Crazywell Farm Cross

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LocationThe northernmost of two gate posts, 15 yards to the west of the Crazywell Farmhouse.

O/S Grid Ref:  SX/58086/70057       Longitude/Latitude (Degrees+/-):  -4.00294/50.51305 

Map location:  Click here to view map.

Purpose: Most probably it was originally a waymarker for a local track across the moor, possibly the Monk's Path.

Size: The cross shaft measures 3 feet 2 inches (0.97 metres) high, 12 inches (0.31 metres) wide and 10 inches (0.25 metres) in depth.

 Information:  This stone, which has a slight taper, is in position as the northernmost of two gateposts to a field leading in to the, now abandoned,  Crazywell Farm.  Although it is a well-worked stone, we are not absolutely sure whether it was a cross shaft, a door or window lintel or, possibly, a crazywell_gateposts.jpg (139609 bytes)cross shaft which has been repurposed as a lintel at the farm.  Information on the stone is very hard to come by, but it has been recognised as a 'possible' cross shaft by the Devon & Dartmoor Heritage (ref: MDV5207) website in the text of their entry for the Crazywell Farm. 

If it is, indeed, a cross shaft, it is not known where the cross would originally have stood but, as it is quite close to the route of the Monk's Path, which is the ancient name given to the track that links the Buckfast Abbey with those at Tavistock and Buckland, it would quite likely have been a waymarker for that route.  This would link in with the two other nearby crosses, Crazywell and Newleycombe, which were also waymarkers for the Monk's Path.  There is, of course, the possibility that this was the original shaft of the Crazywell shaft which, with the head removed, was put to another purpose at the farm.  A small hole, 1 inches (32 mm) in diameter and 1 inch (25 mm) deep, has been drilled into the top of the stone.  Although the purpose of this hole is unknown, it has been suggested that it could have been used in connection with attaching the cross head to the top of the shaft.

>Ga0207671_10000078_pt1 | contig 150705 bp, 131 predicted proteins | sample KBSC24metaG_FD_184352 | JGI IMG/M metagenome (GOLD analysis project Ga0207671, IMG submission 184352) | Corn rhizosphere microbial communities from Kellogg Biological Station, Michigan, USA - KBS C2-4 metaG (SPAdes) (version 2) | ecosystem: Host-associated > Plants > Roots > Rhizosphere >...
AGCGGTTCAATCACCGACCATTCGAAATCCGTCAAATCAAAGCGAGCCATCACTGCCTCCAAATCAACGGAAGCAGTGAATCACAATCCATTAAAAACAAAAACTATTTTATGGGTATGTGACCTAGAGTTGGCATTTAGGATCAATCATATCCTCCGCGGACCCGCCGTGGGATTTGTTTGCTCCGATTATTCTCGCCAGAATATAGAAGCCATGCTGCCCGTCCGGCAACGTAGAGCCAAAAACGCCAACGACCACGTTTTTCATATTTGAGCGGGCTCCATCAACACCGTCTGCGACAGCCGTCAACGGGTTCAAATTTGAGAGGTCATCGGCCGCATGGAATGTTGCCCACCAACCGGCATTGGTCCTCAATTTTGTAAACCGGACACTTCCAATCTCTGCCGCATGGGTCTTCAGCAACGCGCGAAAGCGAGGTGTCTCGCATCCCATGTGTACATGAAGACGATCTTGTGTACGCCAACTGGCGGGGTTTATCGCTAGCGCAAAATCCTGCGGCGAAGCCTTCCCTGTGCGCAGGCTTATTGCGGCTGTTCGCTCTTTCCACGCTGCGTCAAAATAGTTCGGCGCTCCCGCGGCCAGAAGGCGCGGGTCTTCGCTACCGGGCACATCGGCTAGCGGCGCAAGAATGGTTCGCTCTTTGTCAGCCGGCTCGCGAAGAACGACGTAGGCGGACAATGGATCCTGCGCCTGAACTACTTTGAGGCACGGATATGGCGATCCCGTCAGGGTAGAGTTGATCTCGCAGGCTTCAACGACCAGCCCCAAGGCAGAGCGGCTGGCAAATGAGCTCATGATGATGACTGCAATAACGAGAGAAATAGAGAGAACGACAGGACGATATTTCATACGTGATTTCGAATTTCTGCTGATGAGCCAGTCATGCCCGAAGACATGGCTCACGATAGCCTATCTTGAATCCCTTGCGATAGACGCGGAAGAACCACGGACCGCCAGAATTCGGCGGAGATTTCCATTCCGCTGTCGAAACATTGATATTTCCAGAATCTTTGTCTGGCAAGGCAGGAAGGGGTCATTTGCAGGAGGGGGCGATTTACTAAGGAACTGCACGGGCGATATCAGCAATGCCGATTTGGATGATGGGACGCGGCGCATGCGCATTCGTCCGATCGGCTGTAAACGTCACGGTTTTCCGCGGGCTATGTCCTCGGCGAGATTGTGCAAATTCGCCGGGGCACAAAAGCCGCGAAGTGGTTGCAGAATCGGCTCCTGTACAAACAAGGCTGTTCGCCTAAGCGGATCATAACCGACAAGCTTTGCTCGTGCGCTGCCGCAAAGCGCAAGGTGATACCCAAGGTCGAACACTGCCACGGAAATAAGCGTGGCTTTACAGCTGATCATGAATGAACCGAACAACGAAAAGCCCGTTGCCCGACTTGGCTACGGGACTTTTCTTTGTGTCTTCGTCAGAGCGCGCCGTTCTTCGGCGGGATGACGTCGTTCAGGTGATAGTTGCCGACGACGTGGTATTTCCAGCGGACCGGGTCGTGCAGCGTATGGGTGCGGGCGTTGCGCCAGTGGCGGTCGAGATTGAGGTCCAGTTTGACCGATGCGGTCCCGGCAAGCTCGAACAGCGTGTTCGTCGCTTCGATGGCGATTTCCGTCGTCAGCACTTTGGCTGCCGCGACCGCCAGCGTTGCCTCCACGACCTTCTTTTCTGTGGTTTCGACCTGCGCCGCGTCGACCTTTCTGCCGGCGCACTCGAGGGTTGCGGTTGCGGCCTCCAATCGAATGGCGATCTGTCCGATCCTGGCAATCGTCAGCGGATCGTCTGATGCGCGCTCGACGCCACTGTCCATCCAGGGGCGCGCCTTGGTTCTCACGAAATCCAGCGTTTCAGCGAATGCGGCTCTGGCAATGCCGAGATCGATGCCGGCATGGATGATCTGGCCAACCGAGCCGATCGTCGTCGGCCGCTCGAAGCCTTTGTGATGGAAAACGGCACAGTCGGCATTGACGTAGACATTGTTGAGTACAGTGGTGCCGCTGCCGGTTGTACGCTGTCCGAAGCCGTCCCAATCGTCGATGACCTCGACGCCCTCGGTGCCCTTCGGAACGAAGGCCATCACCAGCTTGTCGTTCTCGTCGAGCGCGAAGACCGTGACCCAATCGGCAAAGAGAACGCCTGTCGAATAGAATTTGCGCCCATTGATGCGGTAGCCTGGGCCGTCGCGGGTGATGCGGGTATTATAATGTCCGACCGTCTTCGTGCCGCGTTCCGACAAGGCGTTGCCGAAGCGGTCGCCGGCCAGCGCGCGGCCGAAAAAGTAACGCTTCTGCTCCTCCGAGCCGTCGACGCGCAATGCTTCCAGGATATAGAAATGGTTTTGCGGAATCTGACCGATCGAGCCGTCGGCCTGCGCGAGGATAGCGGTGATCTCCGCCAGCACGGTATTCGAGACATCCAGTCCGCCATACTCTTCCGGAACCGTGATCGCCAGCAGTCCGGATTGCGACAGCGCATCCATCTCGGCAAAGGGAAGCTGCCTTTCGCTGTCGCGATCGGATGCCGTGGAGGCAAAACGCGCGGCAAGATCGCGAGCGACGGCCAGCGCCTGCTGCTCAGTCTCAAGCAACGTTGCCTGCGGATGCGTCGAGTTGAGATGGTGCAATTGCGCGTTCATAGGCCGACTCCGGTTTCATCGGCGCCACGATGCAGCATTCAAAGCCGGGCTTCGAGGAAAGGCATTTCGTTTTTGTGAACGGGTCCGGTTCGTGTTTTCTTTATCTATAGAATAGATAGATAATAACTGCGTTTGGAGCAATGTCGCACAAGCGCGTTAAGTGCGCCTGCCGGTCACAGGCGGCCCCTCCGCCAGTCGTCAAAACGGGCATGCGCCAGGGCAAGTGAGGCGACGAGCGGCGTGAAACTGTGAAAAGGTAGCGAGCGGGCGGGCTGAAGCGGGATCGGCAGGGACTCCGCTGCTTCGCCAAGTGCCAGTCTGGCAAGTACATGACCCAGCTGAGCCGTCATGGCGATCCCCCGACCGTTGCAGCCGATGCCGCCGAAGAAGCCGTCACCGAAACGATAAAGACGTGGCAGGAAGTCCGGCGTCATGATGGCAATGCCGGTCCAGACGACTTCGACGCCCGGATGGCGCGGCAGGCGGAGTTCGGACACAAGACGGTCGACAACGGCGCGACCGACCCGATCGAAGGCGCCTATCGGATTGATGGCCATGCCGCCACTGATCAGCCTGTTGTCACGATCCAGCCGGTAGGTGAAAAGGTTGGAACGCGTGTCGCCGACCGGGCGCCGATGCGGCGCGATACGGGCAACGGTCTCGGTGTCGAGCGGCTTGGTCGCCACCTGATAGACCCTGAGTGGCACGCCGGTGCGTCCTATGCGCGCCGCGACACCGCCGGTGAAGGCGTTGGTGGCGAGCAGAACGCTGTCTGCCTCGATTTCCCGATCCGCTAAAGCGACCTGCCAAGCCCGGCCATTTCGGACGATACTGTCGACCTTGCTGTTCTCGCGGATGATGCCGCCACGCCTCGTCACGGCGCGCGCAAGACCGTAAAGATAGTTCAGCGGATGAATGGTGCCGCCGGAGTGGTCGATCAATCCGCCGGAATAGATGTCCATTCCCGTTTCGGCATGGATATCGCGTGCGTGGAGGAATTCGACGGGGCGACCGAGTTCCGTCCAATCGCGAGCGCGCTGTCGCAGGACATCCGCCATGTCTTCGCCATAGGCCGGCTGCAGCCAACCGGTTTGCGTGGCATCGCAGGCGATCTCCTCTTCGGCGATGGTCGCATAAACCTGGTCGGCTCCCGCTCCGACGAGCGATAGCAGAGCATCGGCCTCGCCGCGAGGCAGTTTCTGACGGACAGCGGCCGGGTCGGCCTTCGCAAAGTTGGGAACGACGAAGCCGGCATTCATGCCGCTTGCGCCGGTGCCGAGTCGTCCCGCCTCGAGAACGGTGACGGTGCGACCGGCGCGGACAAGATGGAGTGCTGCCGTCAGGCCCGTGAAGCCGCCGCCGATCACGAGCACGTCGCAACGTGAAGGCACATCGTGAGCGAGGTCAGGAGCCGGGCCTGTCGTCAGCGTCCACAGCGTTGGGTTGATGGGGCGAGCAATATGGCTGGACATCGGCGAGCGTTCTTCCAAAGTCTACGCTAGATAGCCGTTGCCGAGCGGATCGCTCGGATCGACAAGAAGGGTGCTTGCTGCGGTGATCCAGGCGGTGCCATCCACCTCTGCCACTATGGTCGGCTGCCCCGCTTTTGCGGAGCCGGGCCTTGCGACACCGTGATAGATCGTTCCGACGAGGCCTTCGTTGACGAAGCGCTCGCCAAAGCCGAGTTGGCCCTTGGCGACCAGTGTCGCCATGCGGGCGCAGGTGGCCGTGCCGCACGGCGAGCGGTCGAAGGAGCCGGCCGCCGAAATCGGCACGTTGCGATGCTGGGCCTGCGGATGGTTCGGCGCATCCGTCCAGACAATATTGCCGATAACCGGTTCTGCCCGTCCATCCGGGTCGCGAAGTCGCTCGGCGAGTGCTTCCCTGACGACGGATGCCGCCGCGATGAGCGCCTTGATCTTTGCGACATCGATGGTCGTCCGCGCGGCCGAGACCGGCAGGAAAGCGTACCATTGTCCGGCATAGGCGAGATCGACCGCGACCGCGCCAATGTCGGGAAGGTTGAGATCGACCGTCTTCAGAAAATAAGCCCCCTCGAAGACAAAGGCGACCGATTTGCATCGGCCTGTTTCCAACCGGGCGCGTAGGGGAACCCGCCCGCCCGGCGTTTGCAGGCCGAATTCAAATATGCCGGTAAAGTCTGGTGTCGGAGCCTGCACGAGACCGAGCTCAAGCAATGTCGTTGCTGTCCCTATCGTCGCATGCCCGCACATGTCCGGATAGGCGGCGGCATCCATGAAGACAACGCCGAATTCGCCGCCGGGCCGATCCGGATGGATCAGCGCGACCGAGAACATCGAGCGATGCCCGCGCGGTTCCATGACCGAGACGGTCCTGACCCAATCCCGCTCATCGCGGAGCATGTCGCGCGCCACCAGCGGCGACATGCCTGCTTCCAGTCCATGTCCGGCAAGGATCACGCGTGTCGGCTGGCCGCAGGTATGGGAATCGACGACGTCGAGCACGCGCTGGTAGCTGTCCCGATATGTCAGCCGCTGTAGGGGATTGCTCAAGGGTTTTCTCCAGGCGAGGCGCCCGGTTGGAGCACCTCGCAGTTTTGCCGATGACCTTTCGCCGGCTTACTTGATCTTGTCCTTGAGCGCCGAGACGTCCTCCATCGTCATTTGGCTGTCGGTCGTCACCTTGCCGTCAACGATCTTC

The south-facing Crazywell Farm is situated just below the bridleway which runs from Peat Cot/Nun's Cross to Leather Tor Bridge.  It is currently hidden from the track by a row of gorse, but it is well worth the effort of finding a way through the gorse to seek the farm out.  The walls of the farmhouse are now quite low to the ground, but there is a nice granite lintel still in place over the entrance doorway.  The building was originally a medieval longhouse, measuring 28 feet long by 12 feet wide.  There are also a few crazywell_door_lintel.jpg (157375 bytes)outbuildings, including a cow shippen, all in a similar state to the house.   The farm, which was the smallest in the area, dates from the medieval period and although there are no early records of the farm, the records that do exist show that it was a working farm between 1585 and 1839.  However, by the year 1900 it had been abandoned and absorbed into the nearby Kingsett Farm.  Kingsett Farm itself was abandoned early in the 1900's, when the Burrator Reservoir was extended, to avoid any contamination to the water supply as the farm fell within the water catchment area.

Within the confines of the farmyard there is a stone which is believed to be an unfinished quern.  The stone has a hole drilled into the top but it appears as though when the mason tried to widen the diameter of the hole, a large piece of the stone broke away from the face making it unfit to continue and it was abandoned.  A quern was a stone with a wide, but shallow, hole or dip in the upper surface into which would be put some grain and where a second stone would be used grind the grain down into flour.  This would only havecrazywell_quern.jpg (214785 bytes) been used on a domestic crazywell_sheep_creep.jpg (182525 bytes)level as large quantities of grain would have been sent to a commercial mill for processing.  

Further to the west, there are two fine examples of a sheep creep set into the base of the boundary wall.  These are low square openings in the wall which were big enough to allow sheep to pass through, but small enough to prevent larger animals, like cows, from leaving the field.  

Our thanks to Bob Noakes and Nigel Machin for bringing this cross to our attention.